Global split over Rohingya crisis as China backs Myanmar crackdown
Smoke is seen on Myanmar's side of border as an exhausted Rohingya refugee woman is carried to the shore after crossing the Bangladesh-Myanmar border by boat through the Bay of Bengal, in Shah Porir Dwip, Bangladesh on September 11. Photograph: (AFP)
International divisions have emerged ahead of a UN Security Council meeting on the Rohingya refugee crisis in Myanmar, with China voicing support for a military crackdown that has been criticised by the US, slammed as "ethnic cleansing" and forced 370,000 Rohingya to flee the violence.
Beijing's intervention appears aimed at heading off any attempt to censure Myanmar at the council when it convenes on Wednesday.
China was one of the few foreign friends of Myanmar's former junta.
Beijing has tightened its embrace under Aung San Suu Kyi's civilian government as part of its giant trade, energy and infrastructure strategy for Southeast Asia.
The exodus from Myanmar's western Rakine state began after Rohingya militants attacked police posts on August 25, prompting a military backlash that has sent a third of the Muslim minority population fleeing for their lives.
Exhausted Rohingya refugees have given accounts of atrocities at the hands of soldiers and Buddhist mobs who burned their villages to the ground.
They can not be independently verified as access to Rakhine state is heavily controlled.
Myanmar's government denies any abuses and instead blames militants for burning down thousands of villages, including many belonging to Rohingya.
But international pressure on Myanmar heightened this week after United Nations rights chief Zeid Ra'ad Al Hussein said the violence seemed to be a "textbook example of ethnic cleansing".
The US also raised alarm over the violence while the Security Council announced it would meet Wednesday to discuss the crisis.
Opprobrium has been heaped Suu Kyi, who was once a darling of the rights community but now faces accusations of turning a blind eye to -- and even abetting -- a humanitarian catastrophe by Western powers who once feted her as well as a slew of fellow Nobel Laureates.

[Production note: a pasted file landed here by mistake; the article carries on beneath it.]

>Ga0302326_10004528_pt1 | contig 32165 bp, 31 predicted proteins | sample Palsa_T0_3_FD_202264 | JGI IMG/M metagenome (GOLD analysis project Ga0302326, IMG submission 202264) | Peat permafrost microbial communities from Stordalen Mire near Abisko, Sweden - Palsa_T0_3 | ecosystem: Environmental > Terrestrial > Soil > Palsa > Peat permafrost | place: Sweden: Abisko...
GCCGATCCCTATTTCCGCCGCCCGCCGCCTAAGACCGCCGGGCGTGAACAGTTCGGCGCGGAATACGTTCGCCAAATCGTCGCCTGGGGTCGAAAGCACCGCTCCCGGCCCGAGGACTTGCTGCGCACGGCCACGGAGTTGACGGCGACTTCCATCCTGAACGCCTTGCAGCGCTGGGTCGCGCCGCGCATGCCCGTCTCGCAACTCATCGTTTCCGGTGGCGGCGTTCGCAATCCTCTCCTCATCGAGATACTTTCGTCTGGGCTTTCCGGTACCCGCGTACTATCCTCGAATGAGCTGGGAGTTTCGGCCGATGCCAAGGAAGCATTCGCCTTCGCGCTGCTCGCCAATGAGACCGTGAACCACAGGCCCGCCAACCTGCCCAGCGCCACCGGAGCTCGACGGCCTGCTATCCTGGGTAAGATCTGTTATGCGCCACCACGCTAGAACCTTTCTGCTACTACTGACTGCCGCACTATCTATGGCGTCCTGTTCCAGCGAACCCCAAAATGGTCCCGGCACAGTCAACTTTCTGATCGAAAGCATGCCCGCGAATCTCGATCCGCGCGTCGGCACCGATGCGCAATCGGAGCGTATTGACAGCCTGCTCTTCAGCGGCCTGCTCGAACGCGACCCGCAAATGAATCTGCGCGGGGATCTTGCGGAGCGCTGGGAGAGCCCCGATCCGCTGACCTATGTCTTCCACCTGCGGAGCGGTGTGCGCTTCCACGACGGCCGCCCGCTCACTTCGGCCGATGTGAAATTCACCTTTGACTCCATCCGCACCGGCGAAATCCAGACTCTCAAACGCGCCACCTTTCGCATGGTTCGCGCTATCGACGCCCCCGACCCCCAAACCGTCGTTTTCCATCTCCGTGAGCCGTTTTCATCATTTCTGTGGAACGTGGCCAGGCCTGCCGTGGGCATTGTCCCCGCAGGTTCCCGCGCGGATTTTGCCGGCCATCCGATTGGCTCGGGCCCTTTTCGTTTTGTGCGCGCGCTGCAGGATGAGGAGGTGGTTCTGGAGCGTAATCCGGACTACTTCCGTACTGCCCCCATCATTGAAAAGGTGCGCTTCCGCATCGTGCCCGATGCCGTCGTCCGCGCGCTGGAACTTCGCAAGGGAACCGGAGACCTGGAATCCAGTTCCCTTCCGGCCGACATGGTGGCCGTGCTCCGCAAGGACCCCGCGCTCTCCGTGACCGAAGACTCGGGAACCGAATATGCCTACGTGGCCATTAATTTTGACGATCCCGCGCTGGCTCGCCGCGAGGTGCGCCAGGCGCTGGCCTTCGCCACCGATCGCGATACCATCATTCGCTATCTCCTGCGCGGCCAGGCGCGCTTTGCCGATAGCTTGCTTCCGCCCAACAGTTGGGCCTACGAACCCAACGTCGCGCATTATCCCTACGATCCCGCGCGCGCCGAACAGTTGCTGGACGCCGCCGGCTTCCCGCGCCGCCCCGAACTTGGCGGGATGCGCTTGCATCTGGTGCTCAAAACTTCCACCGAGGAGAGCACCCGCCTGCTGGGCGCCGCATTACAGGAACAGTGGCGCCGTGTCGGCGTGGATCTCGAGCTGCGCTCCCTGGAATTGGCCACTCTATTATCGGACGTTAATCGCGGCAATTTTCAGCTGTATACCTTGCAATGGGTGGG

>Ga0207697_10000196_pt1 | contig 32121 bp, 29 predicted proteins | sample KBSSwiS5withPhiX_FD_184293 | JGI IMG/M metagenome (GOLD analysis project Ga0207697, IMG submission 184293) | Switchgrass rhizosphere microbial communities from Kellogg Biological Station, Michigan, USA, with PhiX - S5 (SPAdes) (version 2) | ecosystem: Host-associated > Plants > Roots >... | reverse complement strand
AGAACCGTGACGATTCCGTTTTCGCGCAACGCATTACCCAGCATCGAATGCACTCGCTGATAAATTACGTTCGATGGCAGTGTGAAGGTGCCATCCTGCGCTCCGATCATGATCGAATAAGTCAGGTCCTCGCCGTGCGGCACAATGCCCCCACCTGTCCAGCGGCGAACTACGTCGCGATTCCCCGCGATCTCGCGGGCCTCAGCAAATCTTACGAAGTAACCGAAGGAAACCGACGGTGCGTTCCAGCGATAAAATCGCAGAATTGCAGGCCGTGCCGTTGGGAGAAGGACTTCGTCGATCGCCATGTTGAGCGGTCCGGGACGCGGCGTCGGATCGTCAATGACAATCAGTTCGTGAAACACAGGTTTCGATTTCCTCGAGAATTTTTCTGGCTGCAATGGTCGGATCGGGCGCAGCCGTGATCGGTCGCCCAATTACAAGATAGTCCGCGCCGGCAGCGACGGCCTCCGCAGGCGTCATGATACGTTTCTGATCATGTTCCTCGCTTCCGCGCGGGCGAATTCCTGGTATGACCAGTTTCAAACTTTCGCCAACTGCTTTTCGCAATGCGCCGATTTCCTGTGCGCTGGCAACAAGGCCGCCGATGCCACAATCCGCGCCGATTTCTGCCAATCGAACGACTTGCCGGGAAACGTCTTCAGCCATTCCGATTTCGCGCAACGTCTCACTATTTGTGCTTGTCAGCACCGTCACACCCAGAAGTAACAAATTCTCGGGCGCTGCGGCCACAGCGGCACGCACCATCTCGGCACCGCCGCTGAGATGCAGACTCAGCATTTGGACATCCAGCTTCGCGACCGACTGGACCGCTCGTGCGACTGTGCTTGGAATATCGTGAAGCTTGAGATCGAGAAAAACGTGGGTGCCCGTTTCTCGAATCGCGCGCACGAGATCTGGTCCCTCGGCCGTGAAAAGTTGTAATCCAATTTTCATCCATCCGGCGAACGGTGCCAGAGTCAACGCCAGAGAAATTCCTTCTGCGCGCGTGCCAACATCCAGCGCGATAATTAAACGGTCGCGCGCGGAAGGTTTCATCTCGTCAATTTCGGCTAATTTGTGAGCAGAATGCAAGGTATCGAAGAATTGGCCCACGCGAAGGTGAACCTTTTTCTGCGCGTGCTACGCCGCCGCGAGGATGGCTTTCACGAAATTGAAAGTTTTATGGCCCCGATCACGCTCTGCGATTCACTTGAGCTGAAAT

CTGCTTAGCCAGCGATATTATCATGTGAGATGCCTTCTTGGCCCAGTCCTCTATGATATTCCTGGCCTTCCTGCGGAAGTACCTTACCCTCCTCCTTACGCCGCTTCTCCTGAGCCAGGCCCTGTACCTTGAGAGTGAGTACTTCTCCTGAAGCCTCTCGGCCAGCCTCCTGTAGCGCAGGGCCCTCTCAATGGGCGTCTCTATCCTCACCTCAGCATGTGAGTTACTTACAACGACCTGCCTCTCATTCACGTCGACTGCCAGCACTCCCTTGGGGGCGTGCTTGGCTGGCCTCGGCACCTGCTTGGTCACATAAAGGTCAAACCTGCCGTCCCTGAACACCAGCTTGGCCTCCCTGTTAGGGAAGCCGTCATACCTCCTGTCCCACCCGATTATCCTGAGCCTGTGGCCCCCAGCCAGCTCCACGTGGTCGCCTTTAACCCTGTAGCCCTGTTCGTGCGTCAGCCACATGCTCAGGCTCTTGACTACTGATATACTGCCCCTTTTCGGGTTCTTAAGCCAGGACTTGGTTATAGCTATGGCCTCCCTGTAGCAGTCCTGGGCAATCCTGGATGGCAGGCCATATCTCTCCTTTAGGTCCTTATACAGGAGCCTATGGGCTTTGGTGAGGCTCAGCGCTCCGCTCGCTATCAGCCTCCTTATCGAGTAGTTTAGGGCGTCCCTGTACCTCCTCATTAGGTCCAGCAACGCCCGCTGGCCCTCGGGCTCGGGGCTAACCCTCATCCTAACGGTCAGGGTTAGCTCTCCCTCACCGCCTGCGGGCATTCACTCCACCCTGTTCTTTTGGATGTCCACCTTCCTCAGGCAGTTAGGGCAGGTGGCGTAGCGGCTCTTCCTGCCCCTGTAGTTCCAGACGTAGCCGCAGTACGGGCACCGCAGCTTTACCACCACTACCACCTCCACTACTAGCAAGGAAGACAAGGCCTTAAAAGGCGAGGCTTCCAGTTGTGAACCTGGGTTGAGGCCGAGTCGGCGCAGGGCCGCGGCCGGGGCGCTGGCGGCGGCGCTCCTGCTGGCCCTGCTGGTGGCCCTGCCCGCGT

But Beijing offered more encouraging words to her on Tuesday, with foreign ministry spokesman Geng Shuang voicing support for her government's efforts to "uphold peace and stability" in Rakhine.
"We hope order and the normal life there will be recovered as soon as possible," he told a press briefing.
The Rohingya minority are denied citizenship and have suffered years of persecution in Buddhist-majority Myanmar.
"An estimated 370,000 Rohingya have entered Bangladesh," since August 25 Joseph Tripura, a spokesman for the UN refugee agency, told AFP.
The real figure may be higher as many new arrivals are still on the move making it difficult to include them in the count, the UN said, adding 60 percent of refugees are children.
Most are in dire need of food, medical care and shelter after trekking for days through hills and jungles or braving dangerous boat journeys.
In a statement late Monday Suu Kyi's foreign ministry defended the military for doing their "legitimate duty to restore stability", saying troops were under orders "to exercise all due restraint, and to take full measures to avoid collateral damage."
Britain and Sweden requested the urgent Security Council meeting amid growing international concern over the ongoing violence.
The council met behind closed doors in late August to discuss the violence, but could not agree a formal statement.
Stop the oppression: Bangladesh's Sheikh Hasina
The UN special rapporteur on human rights in Myanmar has said the latest violence may have left more than 1,000 dead, most of them Rohingya.
Myanmar says the number of dead is around 430, the majority of them "extremist terrorists" from the Arakan Rohingya Salvation Army (ARSA).
It says a further 30,000 ethnic Rakhine and Hindus have been displaced inside northern Rakhine, where aid programmes have been severely curtailed due to the violence.
The exodus of Rohingya has saddled Bangladesh with its own humanitarian crisis, as aid workers scramble to provide food and shelter to a daily stream of bedraggled refugees.
The UN-run refugee camps in its Cox's Bazar district were already packed with Rohingya who had fled from previous waves of persecution.
Dhaka is providing them temporary shelter.
But Bangladesh Prime Minister Sheikh Hasina, who visited a Rohingya camp on Tuesday, stressed it was up to Myanmar to "resolve" the issue.
"We will request the Myanmar government to stop oppressing innocent people," she said during a tour of a camp in Cox's Bazar, according to local outlet bdnews24.com.
Dhaka, which has refused to permanently absorb the Rohingya, said it plans to build a huge new camp that will house a quarter of a million refugees.
But it remains unclear if or when they will be able to return.
Plumes of smoke continued to rise on the Myanmar side of the border this week despite the militants' announcement on Sunday of a unilateral ceasefire.
There was no direct response from Myanmar's military, though government spokesman Zaw Htay tweeted: "We have no policy to negotiate with terrorists."